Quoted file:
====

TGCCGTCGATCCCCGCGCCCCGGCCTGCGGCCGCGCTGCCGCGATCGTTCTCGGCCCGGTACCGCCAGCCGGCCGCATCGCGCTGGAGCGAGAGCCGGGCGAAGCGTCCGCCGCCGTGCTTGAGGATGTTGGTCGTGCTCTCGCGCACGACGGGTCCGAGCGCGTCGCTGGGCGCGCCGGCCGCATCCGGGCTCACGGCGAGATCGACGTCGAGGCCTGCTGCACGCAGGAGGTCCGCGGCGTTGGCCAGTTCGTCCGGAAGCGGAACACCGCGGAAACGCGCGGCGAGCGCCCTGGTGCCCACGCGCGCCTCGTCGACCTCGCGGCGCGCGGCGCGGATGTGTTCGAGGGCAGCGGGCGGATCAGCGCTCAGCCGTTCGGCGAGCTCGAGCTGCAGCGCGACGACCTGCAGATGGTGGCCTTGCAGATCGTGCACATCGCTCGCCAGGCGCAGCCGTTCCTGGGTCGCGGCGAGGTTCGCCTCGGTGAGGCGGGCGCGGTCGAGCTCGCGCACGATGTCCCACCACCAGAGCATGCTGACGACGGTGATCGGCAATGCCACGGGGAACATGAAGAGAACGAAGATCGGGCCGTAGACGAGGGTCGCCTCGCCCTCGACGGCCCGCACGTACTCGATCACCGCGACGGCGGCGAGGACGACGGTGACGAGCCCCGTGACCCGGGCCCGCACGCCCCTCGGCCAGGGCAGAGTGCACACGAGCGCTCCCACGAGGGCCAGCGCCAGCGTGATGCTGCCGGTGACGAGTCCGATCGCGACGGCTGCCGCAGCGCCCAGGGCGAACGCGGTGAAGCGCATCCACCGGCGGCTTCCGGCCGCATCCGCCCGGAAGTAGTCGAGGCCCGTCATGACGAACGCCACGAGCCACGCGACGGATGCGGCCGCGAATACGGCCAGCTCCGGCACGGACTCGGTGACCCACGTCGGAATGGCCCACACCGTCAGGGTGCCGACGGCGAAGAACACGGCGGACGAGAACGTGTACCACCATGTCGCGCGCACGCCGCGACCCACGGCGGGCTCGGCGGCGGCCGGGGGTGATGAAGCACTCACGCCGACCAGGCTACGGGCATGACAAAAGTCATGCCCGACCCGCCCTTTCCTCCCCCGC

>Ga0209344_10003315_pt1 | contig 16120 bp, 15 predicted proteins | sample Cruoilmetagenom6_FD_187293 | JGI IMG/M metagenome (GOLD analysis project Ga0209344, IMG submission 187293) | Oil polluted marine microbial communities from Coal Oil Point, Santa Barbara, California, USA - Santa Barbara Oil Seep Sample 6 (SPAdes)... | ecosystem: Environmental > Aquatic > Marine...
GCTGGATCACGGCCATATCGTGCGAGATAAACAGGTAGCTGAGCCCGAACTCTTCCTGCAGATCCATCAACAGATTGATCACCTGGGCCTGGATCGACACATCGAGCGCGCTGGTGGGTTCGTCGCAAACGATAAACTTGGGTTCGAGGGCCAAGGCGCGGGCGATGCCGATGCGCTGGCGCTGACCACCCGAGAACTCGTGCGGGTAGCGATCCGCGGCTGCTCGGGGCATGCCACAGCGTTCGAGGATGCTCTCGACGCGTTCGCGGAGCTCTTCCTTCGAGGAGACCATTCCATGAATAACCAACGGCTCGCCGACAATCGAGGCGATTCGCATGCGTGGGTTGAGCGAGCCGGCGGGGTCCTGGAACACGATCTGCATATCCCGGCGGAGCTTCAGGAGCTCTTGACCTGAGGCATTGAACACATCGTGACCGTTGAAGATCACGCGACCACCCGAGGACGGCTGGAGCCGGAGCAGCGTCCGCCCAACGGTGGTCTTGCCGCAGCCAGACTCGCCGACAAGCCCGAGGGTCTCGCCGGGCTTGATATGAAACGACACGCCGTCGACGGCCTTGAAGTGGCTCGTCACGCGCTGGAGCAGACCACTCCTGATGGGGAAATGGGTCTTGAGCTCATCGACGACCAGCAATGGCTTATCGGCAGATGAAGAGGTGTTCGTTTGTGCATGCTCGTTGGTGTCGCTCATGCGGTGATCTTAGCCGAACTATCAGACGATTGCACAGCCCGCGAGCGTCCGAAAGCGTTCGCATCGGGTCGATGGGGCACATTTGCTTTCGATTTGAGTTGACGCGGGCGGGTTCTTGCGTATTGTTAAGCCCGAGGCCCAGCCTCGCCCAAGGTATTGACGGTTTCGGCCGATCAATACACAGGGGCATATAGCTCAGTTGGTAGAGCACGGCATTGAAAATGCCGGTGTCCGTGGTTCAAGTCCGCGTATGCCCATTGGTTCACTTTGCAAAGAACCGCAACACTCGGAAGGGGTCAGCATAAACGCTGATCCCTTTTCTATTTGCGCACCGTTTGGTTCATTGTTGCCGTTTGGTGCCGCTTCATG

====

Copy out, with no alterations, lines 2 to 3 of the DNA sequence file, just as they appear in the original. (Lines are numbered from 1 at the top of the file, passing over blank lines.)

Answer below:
>Ga0209344_10003315_pt1 | contig 16120 bp, 15 predicted proteins | sample Cruoilmetagenom6_FD_187293 | JGI IMG/M metagenome (GOLD analysis project Ga0209344, IMG submission 187293) | Oil polluted marine microbial communities from Coal Oil Point, Santa Barbara, California, USA - Santa Barbara Oil Seep Sample 6 (SPAdes)... | ecosystem: Environmental > Aquatic > Marine...
GCTGGATCACGGCCATATCGTGCGAGATAAACAGGTAGCTGAGCCCGAACTCTTCCTGCAGATCCATCAACAGATTGATCACCTGGGCCTGGATCGACACATCGAGCGCGCTGGTGGGTTCGTCGCAAACGATAAACTTGGGTTCGAGGGCCAAGGCGCGGGCGATGCCGATGCGCTGGCGCTGACCACCCGAGAACTCGTGCGGGTAGCGATCCGCGGCTGCTCGGGGCATGCCACAGCGTTCGAGGATGCTCTCGACGCGTTCGCGGAGCTCTTCCTTCGAGGAGACCATTCCATGAATAACCAACGGCTCGCCGACAATCGAGGCGATTCGCATGCGTGGGTTGAGCGAGCCGGCGGGGTCCTGGAACACGATCTGCATATCCCGGCGGAGCTTCAGGAGCTCTTGACCTGAGGCATTGAACACATCGTGACCGTTGAAGATCACGCGACCACCCGAGGACGGCTGGAGCCGGAGCAGCGTCCGCCCAACGGTGGTCTTGCCGCAGCCAGACTCGCCGACAAGCCCGAGGGTCTCGCCGGGCTTGATATGAAACGACACGCCGTCGACGGCCTTGAAGTGGCTCGTCACGCGCTGGAGCAGACCACTCCTGATGGGGAAATGGGTCTTGAGCTCATCGACGACCAGCAATGGCTTATCGGCAGATGAAGAGGTGTTCGTTTGTGCATGCTCGTTGGTGTCGCTCATGCGGTGATCTTAGCCGAACTATCAGACGATTGCACAGCCCGCGAGCGTCCGAAAGCGTTCGCATCGGGTCGATGGGGCACATTTGCTTTCGATTTGAGTTGACGCGGGCGGGTTCTTGCGTATTGTTAAGCCCGAGGCCCAGCCTCGCCCAAGGTATTGACGGTTTCGGCCGATCAATACACAGGGGCATATAGCTCAGTTGGTAGAGCACGGCATTGAAAATGCCGGTGTCCGTGGTTCAAGTCCGCGTATGCCCATTGGTTCACTTTGCAAAGAACCGCAACACTCGGAAGGGGTCAGCATAAACGCTGATCCCTTTTCTATTTGCGCACCGTTTGGTTCATTGTTGCCGTTTGGTGCCGCTTCATG